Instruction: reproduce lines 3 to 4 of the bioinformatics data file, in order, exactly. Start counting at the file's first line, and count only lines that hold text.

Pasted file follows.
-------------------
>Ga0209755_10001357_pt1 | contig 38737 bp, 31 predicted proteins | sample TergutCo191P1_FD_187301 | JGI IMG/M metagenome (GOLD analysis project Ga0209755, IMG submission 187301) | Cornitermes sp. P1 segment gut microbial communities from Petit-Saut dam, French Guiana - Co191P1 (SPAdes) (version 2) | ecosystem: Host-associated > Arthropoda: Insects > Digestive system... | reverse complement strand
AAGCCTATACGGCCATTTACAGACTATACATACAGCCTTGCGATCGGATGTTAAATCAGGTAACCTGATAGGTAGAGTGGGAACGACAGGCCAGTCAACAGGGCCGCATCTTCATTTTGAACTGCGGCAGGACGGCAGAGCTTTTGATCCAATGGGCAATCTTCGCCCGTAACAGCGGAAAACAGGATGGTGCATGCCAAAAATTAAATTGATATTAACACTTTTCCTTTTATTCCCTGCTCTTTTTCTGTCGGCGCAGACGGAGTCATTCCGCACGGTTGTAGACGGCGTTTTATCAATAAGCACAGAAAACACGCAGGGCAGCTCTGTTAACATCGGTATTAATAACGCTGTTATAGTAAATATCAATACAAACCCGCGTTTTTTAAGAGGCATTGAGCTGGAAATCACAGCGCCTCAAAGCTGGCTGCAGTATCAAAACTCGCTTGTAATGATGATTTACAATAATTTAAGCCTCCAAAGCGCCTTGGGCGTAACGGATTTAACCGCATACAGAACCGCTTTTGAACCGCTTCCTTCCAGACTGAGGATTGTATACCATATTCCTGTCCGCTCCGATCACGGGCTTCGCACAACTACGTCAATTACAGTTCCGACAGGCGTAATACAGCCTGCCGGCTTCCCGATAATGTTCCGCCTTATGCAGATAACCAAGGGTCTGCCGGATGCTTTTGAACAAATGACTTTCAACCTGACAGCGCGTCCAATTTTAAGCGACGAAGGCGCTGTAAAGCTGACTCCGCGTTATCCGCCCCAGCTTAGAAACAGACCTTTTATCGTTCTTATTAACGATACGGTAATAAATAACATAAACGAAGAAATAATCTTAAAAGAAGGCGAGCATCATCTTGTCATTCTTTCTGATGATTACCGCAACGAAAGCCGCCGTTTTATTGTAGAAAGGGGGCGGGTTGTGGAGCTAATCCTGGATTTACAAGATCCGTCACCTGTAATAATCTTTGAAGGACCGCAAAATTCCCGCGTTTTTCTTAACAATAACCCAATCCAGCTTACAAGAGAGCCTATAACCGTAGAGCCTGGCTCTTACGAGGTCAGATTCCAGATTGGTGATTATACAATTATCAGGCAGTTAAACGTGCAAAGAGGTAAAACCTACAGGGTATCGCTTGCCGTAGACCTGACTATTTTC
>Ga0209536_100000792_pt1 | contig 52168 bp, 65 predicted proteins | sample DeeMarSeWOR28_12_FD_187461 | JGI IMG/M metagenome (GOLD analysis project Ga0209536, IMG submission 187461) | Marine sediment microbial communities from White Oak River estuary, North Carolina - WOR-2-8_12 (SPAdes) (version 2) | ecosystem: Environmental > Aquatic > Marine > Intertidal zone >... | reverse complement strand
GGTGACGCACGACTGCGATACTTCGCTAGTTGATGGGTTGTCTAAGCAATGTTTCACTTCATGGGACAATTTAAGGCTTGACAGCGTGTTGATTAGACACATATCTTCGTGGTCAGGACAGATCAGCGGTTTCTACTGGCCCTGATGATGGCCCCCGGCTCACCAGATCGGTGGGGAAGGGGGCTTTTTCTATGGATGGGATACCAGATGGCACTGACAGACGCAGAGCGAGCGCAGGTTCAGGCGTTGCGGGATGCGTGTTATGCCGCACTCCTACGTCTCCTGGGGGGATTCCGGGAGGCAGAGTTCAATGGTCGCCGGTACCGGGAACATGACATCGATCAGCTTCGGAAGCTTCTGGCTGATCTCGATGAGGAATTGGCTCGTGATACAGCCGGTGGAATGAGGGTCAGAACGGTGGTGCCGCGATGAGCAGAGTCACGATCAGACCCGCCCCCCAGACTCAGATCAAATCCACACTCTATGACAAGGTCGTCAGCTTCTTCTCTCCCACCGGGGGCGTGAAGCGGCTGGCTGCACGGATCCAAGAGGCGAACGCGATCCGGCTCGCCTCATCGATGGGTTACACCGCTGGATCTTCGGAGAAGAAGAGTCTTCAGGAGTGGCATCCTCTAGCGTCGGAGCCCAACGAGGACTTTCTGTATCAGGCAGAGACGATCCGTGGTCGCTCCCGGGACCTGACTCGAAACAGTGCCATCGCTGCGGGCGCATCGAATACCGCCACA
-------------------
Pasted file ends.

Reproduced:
>Ga0209536_100000792_pt1 | contig 52168 bp, 65 predicted proteins | sample DeeMarSeWOR28_12_FD_187461 | JGI IMG/M metagenome (GOLD analysis project Ga0209536, IMG submission 187461) | Marine sediment microbial communities from White Oak River estuary, North Carolina - WOR-2-8_12 (SPAdes) (version 2) | ecosystem: Environmental > Aquatic > Marine > Intertidal zone >... | reverse complement strand
GGTGACGCACGACTGCGATACTTCGCTAGTTGATGGGTTGTCTAAGCAATGTTTCACTTCATGGGACAATTTAAGGCTTGACAGCGTGTTGATTAGACACATATCTTCGTGGTCAGGACAGATCAGCGGTTTCTACTGGCCCTGATGATGGCCCCCGGCTCACCAGATCGGTGGGGAAGGGGGCTTTTTCTATGGATGGGATACCAGATGGCACTGACAGACGCAGAGCGAGCGCAGGTTCAGGCGTTGCGGGATGCGTGTTATGCCGCACTCCTACGTCTCCTGGGGGGATTCCGGGAGGCAGAGTTCAATGGTCGCCGGTACCGGGAACATGACATCGATCAGCTTCGGAAGCTTCTGGCTGATCTCGATGAGGAATTGGCTCGTGATACAGCCGGTGGAATGAGGGTCAGAACGGTGGTGCCGCGATGAGCAGAGTCACGATCAGACCCGCCCCCCAGACTCAGATCAAATCCACACTCTATGACAAGGTCGTCAGCTTCTTCTCTCCCACCGGGGGCGTGAAGCGGCTGGCTGCACGGATCCAAGAGGCGAACGCGATCCGGCTCGCCTCATCGATGGGTTACACCGCTGGATCTTCGGAGAAGAAGAGTCTTCAGGAGTGGCATCCTCTAGCGTCGGAGCCCAACGAGGACTTTCTGTATCAGGCAGAGACGATCCGTGGTCGCTCCCGGGACCTGACTCGAAACAGTGCCATCGCTGCGGGCGCATCGAATACCGCCACA